Nothing can happen until the Middle Void is there. This is why white, unpainted space is essential in the Chinese landscape. Man also plays an important part in this. We breathe in, retain, and exhale in the yogic practice of pranayama. The breath is vital to life; without it, we die. In much the same way, the Middle Void is essential to life; without it, we die as civilizations.
The painter strives to express the essential Tao that underlies all phenomena. He seeks truth through intuition rather than reason, and his work is a reflection of this quest. The Chinese landscape is a powerful metaphor for existence itself. It is an endless flow of change, yet at its heart lies a stillness that can never be moved. Landscapes are important in Chinese culture because they offer glimpses into the eternal mystery of life.
In conclusion, the Chinese artist wants to express the essential Tao that underlies all phenomena.
Nothing can happen without the Middle Void, which is why the white, unpainted area in the Chinese landscape is so important. This is also where man plays an important role. In the gap between Heaven and Earth, he becomes the channel of communication between the two poles of the Universe. He builds houses for his family, stores food, and even makes weapons.
The Middle Void provides protection from the wind, rain, and snow. It also provides relief from the heat of the sun during the summer and the cold of the winter. Without it, there would be no place for people to live.
In modern times, this concept is used by architects to create spaces within buildings. The void allows natural light into the space while providing privacy to its occupants.
Answer: Chinese landscape paintings typically feature a lot of unpainted spaces, but Western landscapes do not always have a lot of white space. White space is prized in order to allow the painting to breathe and for the viewers to utilize their imaginations to interpret the scenario. Without this element, even a scene that is quite ordinary would become dull and boring.
There are two types of Class 11 spaces: one is used as a viewfinder before beginning the painting; the other is visible after completing it. For example, when I start a painting, I often draw (or paint) the background first, so that I know what size the finished piece will be before starting to work on the subject itself. Then, once the composition is complete, I remove any visible traces of the background by simply covering it with thin layers of transparent colors. This creates a pure canvas for me to express myself upon.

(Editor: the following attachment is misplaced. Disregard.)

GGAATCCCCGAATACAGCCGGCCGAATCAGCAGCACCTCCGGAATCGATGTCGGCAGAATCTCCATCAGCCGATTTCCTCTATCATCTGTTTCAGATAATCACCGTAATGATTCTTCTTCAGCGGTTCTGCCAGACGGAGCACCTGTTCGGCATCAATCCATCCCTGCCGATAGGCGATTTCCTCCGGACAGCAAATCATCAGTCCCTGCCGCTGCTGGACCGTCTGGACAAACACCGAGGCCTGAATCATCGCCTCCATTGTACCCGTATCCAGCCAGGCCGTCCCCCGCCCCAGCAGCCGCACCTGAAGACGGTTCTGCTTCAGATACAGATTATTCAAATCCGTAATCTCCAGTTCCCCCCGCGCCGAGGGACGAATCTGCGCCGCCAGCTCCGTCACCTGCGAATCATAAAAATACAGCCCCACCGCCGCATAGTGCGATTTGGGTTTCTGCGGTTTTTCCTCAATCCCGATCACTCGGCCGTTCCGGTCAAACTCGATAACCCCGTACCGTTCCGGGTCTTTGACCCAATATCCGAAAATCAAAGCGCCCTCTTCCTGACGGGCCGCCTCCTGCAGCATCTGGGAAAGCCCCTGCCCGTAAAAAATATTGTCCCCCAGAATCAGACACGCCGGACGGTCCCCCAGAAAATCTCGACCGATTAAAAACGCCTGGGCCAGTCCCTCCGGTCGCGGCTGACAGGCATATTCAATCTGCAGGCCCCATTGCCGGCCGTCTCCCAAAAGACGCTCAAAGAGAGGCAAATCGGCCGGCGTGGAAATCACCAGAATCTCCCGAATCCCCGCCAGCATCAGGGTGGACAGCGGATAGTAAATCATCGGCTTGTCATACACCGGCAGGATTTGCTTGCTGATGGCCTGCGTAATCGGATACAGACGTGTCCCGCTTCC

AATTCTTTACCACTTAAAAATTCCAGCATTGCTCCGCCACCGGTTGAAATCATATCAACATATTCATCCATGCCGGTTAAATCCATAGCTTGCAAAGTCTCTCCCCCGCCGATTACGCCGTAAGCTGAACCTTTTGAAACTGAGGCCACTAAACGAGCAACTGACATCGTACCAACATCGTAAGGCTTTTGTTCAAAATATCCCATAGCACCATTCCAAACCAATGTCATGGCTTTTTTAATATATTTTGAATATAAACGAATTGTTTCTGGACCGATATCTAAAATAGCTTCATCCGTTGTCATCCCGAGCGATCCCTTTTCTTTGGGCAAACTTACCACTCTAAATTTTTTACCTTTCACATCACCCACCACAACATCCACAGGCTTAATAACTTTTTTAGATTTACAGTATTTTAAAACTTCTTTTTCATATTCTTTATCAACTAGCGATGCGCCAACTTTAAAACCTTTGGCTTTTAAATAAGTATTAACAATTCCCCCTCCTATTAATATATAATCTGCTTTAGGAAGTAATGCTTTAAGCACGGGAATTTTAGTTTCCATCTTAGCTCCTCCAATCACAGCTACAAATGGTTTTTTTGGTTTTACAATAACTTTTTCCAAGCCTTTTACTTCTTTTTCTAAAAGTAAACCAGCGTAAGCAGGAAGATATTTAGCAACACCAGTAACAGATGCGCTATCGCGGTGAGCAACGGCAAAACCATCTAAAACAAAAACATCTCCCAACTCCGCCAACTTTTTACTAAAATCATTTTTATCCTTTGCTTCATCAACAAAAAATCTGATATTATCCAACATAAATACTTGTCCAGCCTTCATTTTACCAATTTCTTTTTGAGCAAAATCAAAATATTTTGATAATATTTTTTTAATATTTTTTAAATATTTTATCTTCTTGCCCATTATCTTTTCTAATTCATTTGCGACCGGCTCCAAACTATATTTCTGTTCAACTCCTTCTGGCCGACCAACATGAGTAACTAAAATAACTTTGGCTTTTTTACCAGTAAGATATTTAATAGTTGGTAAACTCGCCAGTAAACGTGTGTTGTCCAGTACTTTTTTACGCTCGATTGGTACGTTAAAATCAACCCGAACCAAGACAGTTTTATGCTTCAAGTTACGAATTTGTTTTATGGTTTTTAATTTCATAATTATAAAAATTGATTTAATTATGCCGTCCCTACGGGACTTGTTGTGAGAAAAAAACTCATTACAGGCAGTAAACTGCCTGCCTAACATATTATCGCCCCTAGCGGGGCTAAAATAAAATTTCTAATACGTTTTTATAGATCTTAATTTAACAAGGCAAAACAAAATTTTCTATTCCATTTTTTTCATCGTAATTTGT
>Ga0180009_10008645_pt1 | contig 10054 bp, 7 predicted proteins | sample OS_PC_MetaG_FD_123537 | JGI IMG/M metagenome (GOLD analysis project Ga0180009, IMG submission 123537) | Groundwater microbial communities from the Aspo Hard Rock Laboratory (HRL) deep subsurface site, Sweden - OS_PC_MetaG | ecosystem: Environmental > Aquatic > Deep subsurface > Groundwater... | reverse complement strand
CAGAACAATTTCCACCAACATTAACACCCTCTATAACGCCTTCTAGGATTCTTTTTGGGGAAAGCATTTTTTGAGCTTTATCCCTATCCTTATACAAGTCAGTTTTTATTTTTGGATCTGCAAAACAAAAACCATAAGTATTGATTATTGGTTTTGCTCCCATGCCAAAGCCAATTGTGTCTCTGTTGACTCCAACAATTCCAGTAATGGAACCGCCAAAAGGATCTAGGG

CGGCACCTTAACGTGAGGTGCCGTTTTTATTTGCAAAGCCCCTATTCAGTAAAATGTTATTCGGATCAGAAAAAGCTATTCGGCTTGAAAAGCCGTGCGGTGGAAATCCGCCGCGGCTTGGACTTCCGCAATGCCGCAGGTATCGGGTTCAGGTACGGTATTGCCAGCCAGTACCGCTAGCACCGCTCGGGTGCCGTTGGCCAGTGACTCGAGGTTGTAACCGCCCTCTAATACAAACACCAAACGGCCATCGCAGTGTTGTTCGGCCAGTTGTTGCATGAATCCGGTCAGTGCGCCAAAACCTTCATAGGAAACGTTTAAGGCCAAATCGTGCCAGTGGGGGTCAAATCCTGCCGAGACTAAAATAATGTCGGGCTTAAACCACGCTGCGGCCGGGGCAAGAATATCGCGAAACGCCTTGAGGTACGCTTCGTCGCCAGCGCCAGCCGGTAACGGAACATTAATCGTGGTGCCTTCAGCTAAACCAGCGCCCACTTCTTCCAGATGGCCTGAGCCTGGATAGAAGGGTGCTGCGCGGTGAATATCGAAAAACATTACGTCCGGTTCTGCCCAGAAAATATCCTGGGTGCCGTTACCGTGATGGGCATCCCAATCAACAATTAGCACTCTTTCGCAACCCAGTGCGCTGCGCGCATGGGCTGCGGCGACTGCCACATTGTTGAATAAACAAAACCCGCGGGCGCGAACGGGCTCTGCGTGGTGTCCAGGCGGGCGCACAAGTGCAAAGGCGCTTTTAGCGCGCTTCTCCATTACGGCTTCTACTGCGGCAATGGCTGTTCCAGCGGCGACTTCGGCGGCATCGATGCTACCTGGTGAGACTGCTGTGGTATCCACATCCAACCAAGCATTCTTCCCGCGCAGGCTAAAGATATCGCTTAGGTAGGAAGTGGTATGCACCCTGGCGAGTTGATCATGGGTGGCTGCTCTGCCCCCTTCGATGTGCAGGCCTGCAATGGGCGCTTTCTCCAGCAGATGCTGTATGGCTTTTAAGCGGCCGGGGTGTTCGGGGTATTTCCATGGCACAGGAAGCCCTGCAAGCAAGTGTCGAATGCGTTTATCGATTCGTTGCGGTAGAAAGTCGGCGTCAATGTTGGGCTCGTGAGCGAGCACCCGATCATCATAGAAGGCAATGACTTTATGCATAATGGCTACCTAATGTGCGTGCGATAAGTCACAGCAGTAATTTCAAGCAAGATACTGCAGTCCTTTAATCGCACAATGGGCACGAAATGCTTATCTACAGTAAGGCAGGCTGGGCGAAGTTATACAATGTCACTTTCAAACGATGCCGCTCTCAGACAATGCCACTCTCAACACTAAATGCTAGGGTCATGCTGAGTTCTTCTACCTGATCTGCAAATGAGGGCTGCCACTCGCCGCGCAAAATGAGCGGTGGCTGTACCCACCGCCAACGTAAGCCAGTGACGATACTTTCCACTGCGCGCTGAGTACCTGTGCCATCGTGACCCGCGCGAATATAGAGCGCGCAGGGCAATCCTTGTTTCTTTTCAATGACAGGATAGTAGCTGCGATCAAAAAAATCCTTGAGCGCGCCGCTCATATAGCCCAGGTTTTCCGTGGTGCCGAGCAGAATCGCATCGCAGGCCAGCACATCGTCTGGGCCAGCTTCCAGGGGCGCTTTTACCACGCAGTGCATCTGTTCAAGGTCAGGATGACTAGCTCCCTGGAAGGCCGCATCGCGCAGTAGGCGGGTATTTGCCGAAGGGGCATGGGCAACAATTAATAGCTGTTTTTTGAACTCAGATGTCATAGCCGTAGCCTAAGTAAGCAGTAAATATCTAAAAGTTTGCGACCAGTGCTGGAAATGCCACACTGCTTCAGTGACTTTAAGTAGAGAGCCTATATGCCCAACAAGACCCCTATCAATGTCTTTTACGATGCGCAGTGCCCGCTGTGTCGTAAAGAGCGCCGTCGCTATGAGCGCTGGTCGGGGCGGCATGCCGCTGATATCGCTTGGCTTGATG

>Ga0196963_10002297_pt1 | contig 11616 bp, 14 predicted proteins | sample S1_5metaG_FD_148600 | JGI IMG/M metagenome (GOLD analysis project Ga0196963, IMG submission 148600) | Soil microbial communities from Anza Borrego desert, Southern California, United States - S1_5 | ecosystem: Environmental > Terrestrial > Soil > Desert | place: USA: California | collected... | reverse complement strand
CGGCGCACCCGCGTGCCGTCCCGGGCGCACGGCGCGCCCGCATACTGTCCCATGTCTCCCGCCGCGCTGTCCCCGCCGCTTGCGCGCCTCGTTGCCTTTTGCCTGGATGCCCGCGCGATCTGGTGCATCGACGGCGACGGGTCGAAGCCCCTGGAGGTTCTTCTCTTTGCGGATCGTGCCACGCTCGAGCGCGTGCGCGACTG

In conclusion, a Chinese landscape usually has a lot of white space because it is considered important for the painting to "breathe". This allows the viewer to imagine what the picture is all about even though it may look quite plain at first glance.
There is no place for battle, violence, the naked, death, or martyrdom among the common subjects of traditional Chinese painting. Inanimate stuff is never depicted for the purpose of beauty alone: the rocks and streams themselves are considered to be alive, apparent expressions of the universe's invisible powers. Human beings are seen as part of this world, not separate from it.
Thus Chinese art is about understanding life and its cycles, the interaction between people and nature, and the impermanence of all things. The ancients believed that by looking deeply into life you could see how these things worked together in harmony or conflict. Through painting and poetry they tried to express this knowledge for others to understand.
Chinese painting is about observation. You look at something, perhaps a tree or a rock, and ask yourself what it is and what is around it. You consider the relationship between the two things - is the tree growing near some water? If so, then it is probably a tree. If not, then it is probably a rock. You notice how the light falls on it, maybe illuminating some details you had not seen before. Maybe you will paint some other objects which are similar to this one. But you do not just copy what you see, because then it would be a picture instead of a painting. You use your imagination and create something new that has never existed before.
Chinese painting is about discipline.